The year in sports, part 1: 2009 brought area drama, achievement

ADDISON COUNTY — The year 2009 saw Otters win the area’s only team title, Tigers migrate to Division II, Panthers cement their national emergence in a new sport, and Eagles reach their traditional aerie in Centennial Field only to be evicted. A prominent local team not named after a member of the animal kingdom also made news, as a squadron of Commodores sailed back to Barre before being sunk by Cosmos.
Meanwhile, many local groups accustomed to contending for and often winning championships settled just for the contending part: Middlebury College lacrosse and ice hockey and Middlebury Union High School girls’ lacrosse teams, to name a few, not to mention those baseball Eagles and basketball Commodores.
Still, many local athletes wore laurel wreaths: Otter Valley, Vergennes and MUHS wrestlers won Vermont titles; an MUHS sophomore runner blew away the Division II girls’ cross-country field; two Tiger seniors won D-I track titles; and an Eagle golfer aced out his D-II foes.
And hundreds of local athletes worked hard, played well, had fun, created lifelong friends and made their families proud, beginning in:
2009 started rocking in the VUHS gym when the 2-5 Mount Abraham Union High School boys visited the 7-1 Commodores. And before the usual rowdy, chanting standing-room-only crowd, the Eagles won, 56-50. Hey, when these two hoop teams meet, you never know. It wouldn’t be the last upset involving either team this winter. In fact, the Eagles lost their next two, including at home to a visiting 2-7 OV squad.
The MUHS girls’ basketball team ended up with its best season in several years, 10-10. The key was a dramatic, 45-44, win over defending Division I champion Mount Anthony in January. Late points from Kayla Whittemore and Joey Kelley sealed the win.
Meanwhile, a powerful Middlebury College program rolled to its 10th straight win and was ranked nationally. No, we’re not talking Coach Bill Beaney’s men’s hockey team or Coach Bill Mandigo’s women’s hockey team, although both certainly playing respectably also. Coach Jeff Brown’s men’s hoop team opened its NESCAC schedule with two home wins in January to move to 14-2 and run a winning streak to 10 games. By the end of the month, point guard Ben Rudin hit 1,000 points, and the Panthers were 18-2 and ranked No. 19.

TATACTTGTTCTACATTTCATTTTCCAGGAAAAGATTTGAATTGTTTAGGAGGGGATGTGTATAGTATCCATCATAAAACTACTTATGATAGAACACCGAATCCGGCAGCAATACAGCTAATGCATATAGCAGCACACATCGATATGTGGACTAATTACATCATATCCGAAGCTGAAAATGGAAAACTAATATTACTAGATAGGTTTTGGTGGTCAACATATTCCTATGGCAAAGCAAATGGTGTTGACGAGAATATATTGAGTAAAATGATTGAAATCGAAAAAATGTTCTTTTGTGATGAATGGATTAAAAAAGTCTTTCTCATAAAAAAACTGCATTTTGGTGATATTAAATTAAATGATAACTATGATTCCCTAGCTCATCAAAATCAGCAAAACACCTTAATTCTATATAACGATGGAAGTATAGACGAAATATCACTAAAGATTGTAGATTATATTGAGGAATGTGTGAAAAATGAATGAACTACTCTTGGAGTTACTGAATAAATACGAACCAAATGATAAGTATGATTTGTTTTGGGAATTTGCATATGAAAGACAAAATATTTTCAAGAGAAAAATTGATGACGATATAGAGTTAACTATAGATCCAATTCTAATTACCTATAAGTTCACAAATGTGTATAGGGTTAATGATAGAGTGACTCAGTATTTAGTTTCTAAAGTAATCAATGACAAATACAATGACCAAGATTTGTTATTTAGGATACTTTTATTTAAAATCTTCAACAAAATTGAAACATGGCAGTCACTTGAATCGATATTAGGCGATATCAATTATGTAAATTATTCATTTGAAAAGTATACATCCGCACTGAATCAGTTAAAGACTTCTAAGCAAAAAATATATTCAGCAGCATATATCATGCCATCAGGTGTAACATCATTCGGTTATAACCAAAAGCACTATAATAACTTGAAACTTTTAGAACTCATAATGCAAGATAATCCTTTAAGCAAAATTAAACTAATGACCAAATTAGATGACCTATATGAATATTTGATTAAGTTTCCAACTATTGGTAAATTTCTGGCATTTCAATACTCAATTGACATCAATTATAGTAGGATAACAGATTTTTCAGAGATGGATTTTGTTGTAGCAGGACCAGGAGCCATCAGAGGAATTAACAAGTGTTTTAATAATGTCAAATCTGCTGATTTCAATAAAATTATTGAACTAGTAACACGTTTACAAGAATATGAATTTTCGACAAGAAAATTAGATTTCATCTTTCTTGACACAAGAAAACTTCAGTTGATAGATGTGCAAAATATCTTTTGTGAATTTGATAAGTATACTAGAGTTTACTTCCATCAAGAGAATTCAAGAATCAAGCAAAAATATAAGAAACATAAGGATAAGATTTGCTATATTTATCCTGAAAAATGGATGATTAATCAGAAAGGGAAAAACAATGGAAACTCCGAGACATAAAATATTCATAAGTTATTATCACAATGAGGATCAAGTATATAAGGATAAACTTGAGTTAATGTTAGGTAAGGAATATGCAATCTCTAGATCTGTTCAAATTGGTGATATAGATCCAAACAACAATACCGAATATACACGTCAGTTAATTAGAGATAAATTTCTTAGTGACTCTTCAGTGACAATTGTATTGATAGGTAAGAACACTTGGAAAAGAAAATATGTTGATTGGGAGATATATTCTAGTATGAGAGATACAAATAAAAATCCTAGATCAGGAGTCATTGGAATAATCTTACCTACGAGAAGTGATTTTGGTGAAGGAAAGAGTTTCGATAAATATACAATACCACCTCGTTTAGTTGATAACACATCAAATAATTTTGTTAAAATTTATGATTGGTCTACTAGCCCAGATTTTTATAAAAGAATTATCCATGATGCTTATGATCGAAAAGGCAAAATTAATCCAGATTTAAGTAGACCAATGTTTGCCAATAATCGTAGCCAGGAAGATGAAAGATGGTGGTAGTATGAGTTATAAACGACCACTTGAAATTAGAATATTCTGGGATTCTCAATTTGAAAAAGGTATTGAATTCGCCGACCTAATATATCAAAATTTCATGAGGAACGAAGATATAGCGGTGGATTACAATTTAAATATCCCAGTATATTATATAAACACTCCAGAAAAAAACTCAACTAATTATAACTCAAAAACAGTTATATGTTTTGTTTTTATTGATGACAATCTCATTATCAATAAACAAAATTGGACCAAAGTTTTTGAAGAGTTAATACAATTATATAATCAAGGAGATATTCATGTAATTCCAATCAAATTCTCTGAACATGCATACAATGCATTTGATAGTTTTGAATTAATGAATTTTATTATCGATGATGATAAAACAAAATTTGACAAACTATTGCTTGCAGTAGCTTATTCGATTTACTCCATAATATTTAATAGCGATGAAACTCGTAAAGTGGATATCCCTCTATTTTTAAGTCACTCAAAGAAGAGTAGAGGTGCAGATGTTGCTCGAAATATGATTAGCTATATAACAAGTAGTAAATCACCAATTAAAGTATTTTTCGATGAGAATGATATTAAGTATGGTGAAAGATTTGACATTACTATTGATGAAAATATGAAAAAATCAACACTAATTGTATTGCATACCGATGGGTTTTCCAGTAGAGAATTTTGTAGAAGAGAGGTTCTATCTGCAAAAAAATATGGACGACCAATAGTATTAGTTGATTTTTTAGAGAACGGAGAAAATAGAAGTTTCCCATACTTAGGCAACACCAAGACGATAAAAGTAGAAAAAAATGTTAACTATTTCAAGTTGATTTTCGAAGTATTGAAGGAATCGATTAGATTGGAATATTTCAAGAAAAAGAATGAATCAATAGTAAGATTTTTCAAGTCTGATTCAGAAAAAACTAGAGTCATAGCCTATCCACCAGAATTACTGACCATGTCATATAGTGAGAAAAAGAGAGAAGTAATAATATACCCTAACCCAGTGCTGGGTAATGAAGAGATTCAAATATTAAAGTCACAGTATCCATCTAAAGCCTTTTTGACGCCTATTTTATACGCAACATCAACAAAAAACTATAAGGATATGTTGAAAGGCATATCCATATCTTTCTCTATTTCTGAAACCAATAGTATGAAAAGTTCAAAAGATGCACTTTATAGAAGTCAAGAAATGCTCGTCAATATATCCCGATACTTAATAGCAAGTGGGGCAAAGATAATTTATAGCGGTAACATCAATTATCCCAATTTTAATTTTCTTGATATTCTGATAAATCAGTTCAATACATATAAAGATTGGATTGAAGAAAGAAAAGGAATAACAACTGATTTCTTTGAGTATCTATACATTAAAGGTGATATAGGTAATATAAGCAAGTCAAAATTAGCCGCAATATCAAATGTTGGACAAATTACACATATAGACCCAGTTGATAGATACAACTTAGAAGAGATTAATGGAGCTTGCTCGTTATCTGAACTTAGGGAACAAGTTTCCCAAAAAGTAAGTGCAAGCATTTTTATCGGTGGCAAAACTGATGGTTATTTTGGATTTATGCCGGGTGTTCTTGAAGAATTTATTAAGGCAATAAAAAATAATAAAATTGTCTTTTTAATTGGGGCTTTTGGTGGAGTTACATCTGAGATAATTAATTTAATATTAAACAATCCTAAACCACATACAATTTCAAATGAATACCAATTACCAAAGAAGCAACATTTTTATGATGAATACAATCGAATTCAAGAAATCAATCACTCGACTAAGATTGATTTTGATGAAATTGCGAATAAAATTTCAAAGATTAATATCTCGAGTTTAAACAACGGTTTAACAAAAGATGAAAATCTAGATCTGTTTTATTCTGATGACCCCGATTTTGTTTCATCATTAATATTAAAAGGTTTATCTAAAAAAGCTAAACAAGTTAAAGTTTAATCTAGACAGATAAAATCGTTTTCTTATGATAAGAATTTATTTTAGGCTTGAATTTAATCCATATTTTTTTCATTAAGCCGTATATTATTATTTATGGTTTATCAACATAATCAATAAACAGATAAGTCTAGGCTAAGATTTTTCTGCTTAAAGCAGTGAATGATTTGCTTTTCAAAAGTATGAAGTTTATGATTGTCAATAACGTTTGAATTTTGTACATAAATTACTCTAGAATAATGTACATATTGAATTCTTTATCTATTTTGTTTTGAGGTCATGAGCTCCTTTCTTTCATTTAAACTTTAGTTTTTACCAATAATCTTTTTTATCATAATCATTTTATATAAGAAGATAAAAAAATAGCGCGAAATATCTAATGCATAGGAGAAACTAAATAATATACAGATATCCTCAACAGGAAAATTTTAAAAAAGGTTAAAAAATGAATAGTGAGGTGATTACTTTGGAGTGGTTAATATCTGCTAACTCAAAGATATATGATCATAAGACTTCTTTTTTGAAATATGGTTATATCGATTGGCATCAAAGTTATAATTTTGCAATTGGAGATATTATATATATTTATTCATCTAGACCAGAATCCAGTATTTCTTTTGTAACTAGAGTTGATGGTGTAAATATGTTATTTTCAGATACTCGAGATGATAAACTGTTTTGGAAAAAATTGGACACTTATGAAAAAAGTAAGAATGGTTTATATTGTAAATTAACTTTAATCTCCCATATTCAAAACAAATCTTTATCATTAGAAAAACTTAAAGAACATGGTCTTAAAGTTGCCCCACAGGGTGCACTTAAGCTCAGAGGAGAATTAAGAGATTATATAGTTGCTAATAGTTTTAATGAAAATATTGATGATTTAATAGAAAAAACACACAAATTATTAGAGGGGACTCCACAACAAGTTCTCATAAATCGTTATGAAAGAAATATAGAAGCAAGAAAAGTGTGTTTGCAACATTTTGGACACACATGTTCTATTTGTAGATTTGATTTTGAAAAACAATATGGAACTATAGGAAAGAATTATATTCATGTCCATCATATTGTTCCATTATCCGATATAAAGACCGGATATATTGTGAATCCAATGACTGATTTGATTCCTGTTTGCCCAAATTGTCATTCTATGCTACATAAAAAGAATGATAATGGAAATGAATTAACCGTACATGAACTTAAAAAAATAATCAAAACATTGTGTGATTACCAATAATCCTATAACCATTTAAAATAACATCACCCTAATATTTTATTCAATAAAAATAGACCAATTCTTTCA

Another hoop player, Castleton State senior and MUHS alum Mary Nienow, reached 1,000 points in her college career.
The MUHS boys’ basketball team was also exceeding expectations, reaching the 10-win mark by mid-month despite an all-new starting lineup. But though those pesky Eagles surprised the Tigers at home to improve to 4-8. Soon afterward, the Commodore boys won their rematch with the Eagles and finished the month at 12-2.
Yes, hockey teams made news, too. Coach Derek Bartlett’s MUHS team was actually a melting pot. Thanks to a series of agreements with other local schools, skaters from OV, Mount Abe and VUHS joined the squad, which finished January at 10-3-3.
As February opened, two wrestlers made history at the same dual meet at Brandon: OV senior Jesse Bilodeau won his 144th career match, breaking the year-old OV record held by former teammate Tim Shields, while Tiger senior 215-pound wrestler Kyle Odell earned his 100th win.
The usually reserved MUHS gym got a little — OK, a lot — more raucous than usual for the Tiger boys’ final regular season game, against VUHS. The Tigers needed a win to clinch a home playoff game and got it, 66-63, when Tiger senior Jeff Maier scored eight points in the final minute. The game marked the return to the starting lineup of VUHS junior Logan Williams, injured most of the winter. Williams poured in the first 14 VUHS points and finished with 27.